The first and most daunting hour of Philippe Garrel’s Regular Lovers is concerned with the clash between revolutionary rioters and the Paris police in May 1968. These images are paradoxical: long, static shots of unrest, people crouching behind barricades waiting for something to happen, scored by off-stage clamor. There’s no real violence but we have its anticipations and effects. And it’s all in the giddy moment, devoid of any context, with no expository conversations to catch us up to what’s going on.
This languid montage of shadowy figures in the middle distance will lose many a viewer.
Then something marvelous happens in the midst of all this faux-newsreel construction. A group of grubby anomalous figures out of the previous French Revolution, 200 years prior, emerge from the fog of history bearing torches and pushing an old cannon! We are given a couple of minutes to register the strangeness of this before something frightens them away and they scurry back to whence they came.
It’s a moment that could be read as a summary of the movie, and it’s bracketed by shots of our drowsing hero, Francois (Louis Garrel, the director’s son), a 20-year-old poet with an injured hand who crouches there in reverie behind a pile of junk, waiting for the cops to overrun him. Thus he’s established as a “dreamer”, like the role he played in Bernardo Bertolucci’s film The Dreamers, on the same historical moment.
After the collapse or passing of the revolutionary spasm, Francois takes refuge for the rest of the movie in a love affair with Lilie (Clotilde Hesme), a gorgeous young sculptress who loves him but can’t help wandering to other handsome guys—a predisposition to stray usually portrayed in love stories as a masculine affliction. The emotional hermeticism of their affair is balanced by the activities of the crowd they hang with, who flutter around Antoine (Julien Lucas).
Antoine is rich, decadent and jaded almost to the point of parody, yet completely realized and plausible. He inherited his father’s money and created his own revolution, he says, a world without laws. Now he lounges around, dispensing opium and worldly deflating rhetoric, providing a space for everyone to listen half-stoned to Nico (with whom Garrel made several films in the ‘70s). They dance with exhiliration to The Kinks’ “This Time Tomorrow” in a scene so perfect, it’s used as the French theatrical trailer, included as an extra.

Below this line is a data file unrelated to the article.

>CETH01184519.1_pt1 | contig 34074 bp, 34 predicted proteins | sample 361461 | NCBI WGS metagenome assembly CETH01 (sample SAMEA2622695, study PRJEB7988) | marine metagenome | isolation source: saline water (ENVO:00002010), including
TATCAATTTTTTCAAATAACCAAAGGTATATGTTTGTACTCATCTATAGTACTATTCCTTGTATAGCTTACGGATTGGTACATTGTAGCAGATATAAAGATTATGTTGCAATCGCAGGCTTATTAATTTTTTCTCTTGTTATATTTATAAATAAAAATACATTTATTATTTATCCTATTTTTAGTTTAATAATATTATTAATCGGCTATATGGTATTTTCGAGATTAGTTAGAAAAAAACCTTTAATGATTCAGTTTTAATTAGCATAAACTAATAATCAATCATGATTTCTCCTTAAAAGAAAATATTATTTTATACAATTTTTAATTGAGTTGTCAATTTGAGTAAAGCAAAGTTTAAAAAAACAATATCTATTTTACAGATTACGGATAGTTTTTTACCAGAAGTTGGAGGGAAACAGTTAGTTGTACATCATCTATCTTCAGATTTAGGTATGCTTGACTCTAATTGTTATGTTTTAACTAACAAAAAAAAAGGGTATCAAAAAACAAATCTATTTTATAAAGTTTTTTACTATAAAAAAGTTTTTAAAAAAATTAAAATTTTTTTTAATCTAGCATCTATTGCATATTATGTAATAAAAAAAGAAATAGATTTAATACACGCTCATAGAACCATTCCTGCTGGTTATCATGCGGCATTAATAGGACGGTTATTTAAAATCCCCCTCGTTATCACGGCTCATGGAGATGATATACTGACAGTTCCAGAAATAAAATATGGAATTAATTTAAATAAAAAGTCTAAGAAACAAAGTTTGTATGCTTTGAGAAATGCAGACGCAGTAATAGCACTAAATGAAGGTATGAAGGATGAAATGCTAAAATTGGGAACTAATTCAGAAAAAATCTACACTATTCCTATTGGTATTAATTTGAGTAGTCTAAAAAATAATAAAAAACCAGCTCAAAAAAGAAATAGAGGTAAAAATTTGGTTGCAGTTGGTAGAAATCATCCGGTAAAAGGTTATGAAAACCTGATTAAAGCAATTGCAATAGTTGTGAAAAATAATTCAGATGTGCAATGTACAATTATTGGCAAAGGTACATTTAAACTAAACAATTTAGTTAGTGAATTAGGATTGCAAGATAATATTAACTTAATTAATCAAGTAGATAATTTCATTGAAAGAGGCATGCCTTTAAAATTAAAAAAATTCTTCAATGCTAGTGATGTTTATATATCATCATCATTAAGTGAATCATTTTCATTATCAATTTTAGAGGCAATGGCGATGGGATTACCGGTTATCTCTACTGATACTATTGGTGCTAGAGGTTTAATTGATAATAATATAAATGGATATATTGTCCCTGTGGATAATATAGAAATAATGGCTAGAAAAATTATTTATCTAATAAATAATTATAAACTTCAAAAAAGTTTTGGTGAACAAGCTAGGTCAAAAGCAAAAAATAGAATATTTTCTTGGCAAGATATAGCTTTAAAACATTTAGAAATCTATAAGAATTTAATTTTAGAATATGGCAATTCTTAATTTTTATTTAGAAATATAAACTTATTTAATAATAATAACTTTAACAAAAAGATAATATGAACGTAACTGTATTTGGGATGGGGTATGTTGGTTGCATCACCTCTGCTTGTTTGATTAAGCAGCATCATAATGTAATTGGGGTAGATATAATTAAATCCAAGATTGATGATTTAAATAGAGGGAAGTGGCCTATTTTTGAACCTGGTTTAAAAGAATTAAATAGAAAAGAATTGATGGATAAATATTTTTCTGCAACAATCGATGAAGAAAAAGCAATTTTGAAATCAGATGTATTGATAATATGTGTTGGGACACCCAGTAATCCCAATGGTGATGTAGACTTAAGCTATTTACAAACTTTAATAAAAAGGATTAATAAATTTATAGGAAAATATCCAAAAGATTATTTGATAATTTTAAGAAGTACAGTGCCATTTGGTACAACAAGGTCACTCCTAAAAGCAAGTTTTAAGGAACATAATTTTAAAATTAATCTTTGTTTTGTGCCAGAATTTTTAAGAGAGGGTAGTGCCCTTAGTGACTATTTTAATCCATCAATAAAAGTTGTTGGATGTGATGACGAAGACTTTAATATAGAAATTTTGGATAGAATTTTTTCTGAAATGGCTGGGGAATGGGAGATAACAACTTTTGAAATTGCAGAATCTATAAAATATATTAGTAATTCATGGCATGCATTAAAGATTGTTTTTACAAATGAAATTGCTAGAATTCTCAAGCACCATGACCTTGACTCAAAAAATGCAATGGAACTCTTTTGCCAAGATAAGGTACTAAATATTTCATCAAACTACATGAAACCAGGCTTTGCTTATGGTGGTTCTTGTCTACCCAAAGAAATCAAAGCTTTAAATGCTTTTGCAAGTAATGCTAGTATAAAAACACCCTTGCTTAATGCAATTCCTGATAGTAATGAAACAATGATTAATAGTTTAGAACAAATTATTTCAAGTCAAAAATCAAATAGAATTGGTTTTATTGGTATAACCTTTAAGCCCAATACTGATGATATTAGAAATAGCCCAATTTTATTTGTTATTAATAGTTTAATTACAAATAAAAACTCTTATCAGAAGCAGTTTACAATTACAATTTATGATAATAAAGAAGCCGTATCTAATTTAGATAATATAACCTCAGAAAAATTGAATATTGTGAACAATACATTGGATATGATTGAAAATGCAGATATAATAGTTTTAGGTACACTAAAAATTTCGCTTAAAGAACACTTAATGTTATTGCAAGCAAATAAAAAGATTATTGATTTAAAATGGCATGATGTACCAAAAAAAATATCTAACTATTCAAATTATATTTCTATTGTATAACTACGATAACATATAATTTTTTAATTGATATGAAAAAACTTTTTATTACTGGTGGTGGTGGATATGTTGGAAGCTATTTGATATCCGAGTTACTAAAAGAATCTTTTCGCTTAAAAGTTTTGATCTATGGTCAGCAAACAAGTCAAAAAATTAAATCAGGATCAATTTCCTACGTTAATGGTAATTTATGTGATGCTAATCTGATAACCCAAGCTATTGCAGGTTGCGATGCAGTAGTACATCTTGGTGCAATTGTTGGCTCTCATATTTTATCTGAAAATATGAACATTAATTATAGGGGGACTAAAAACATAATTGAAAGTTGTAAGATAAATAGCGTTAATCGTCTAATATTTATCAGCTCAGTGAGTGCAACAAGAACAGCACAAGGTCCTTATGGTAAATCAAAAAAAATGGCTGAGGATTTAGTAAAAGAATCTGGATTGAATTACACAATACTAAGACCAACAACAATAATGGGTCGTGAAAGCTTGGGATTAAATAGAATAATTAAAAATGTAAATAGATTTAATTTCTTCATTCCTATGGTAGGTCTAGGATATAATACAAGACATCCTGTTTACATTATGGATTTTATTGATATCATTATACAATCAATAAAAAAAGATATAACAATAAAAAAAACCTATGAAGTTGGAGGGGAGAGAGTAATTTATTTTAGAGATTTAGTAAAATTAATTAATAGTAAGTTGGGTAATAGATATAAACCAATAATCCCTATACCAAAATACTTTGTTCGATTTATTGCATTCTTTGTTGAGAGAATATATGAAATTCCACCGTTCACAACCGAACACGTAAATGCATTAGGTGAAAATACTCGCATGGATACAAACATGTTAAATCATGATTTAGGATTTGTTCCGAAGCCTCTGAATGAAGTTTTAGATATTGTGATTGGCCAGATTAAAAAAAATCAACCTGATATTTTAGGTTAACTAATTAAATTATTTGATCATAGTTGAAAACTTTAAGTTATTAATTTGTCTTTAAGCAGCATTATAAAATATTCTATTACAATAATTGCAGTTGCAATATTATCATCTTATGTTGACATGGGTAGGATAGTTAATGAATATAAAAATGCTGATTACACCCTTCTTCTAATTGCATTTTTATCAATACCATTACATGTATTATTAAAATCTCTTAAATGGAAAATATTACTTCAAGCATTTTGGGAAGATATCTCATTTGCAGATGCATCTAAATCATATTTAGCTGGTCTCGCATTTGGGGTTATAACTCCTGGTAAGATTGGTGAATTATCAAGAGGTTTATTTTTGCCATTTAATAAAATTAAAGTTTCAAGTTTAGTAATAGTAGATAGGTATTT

I won’t go further into plot details because there’s very little plot and very many details. This is a rich emotional epic, a double-album of a movie, and it requires more than one viewing to process many of its subtleties, such as the small box of illegal dream-stuff Antoine keeps in a safe and gives to Francois, which proves crucial to the finale. Francois and his friend Jean-Christophe, a committed and frustrated revolutionary, look so similar with their square-jawed faces and bushy hair, so reminiscent of Jean-Pierre Leaud, that I spent half my first viewing confusing them.
Well, one good way to clear a room is to suggest that everyone watch a talky, three-hour black-and-white French movie, and perhaps I’m not doing my best to describe this movie’s spell. If it’s a room of cinephiles, however, they may answer that they’ve already seen it, in Jean Eustache’s The Mother and the Whore. And they should be forgiven for thinking they’re seeing it again, for the opening scene of Garrel’s film deliberately copies a scene from that film by his late friend.
The geek’s ability to recognize references isn’t crucial to enjoying a film that gets inside youthful emotions of romance, camaraderie, excitement, ambition and disillusion, but we can’t resist acknowledging that pleasure for those who do. How can a French movie have a character named Jean-Christophe without reminding us of Romain Rolland’s epic novel-cycle about an artist’s unhappy loves and his brush with revolution? How dare it give one bohemian lass the name Camille? It can immerse us in such details gloriously and without distraction, as we are immersed in the shimmering high-contrast photographic dazzle of cinematographer William Lubtchansky.